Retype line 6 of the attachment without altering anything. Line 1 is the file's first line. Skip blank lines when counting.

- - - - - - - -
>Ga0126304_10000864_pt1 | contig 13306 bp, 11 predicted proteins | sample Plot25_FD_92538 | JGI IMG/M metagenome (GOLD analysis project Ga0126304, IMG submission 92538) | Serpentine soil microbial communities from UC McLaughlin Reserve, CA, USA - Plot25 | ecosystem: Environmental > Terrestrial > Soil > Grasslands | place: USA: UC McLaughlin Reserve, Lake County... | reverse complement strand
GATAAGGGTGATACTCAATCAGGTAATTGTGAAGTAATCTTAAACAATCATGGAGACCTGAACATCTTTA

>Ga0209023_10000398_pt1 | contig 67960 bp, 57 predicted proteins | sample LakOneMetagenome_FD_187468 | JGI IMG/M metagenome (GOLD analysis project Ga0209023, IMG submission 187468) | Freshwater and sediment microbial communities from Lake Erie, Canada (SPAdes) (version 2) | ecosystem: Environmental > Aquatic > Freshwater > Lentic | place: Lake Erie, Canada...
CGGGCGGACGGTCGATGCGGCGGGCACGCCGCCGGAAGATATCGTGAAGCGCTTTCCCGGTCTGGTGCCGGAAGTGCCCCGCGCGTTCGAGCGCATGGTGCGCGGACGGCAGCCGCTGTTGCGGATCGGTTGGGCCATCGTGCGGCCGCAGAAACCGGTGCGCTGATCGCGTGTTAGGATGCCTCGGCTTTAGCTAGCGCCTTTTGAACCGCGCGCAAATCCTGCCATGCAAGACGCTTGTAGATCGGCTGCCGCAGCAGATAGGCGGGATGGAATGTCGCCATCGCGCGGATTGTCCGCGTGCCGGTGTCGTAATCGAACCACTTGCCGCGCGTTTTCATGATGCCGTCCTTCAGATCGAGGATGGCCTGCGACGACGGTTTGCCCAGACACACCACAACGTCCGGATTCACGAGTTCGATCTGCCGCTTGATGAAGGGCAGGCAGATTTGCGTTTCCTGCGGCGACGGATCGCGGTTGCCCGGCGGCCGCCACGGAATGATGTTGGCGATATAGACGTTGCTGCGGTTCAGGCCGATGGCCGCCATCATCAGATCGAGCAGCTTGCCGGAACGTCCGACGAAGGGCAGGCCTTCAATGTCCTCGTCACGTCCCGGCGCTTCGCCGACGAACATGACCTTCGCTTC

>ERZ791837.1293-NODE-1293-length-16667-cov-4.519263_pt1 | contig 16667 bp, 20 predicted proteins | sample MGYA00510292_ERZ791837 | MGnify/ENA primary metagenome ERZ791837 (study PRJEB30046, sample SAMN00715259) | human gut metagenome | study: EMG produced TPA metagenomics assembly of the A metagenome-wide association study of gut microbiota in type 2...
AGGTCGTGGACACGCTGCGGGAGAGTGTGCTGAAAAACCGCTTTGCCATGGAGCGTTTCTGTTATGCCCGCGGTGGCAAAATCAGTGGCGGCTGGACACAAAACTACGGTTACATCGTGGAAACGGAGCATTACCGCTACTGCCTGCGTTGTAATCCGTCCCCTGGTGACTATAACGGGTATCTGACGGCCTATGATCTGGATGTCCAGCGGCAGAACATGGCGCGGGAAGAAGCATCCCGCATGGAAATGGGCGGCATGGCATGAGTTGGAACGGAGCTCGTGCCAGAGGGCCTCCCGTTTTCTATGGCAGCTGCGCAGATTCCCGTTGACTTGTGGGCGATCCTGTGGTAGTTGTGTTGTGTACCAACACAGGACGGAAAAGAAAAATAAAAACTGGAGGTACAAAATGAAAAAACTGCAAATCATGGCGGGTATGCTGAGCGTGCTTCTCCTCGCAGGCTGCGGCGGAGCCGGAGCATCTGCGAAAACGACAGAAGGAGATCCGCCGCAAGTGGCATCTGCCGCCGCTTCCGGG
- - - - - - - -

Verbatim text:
AGGTCGTGGACACGCTGCGGGAGAGTGTGCTGAAAAACCGCTTTGCCATGGAGCGTTTCTGTTATGCCCGCGGTGGCAAAATCAGTGGCGGCTGGACACAAAACTACGGTTACATCGTGGAAACGGAGCATTACCGCTACTGCCTGCGTTGTAATCCGTCCCCTGGTGACTATAACGGGTATCTGACGGCCTATGATCTGGATGTCCAGCGGCAGAACATGGCGCGGGAAGAAGCATCCCGCATGGAAATGGGCGGCATGGCATGAGTTGGAACGGAGCTCGTGCCAGAGGGCCTCCCGTTTTCTATGGCAGCTGCGCAGATTCCCGTTGACTTGTGGGCGATCCTGTGGTAGTTGTGTTGTGTACCAACACAGGACGGAAAAGAAAAATAAAAACTGGAGGTACAAAATGAAAAAACTGCAAATCATGGCGGGTATGCTGAGCGTGCTTCTCCTCGCAGGCTGCGGCGGAGCCGGAGCATCTGCGAAAACGACAGAAGGAGATCCGCCGCAAGTGGCATCTGCCGCCGCTTCCGGG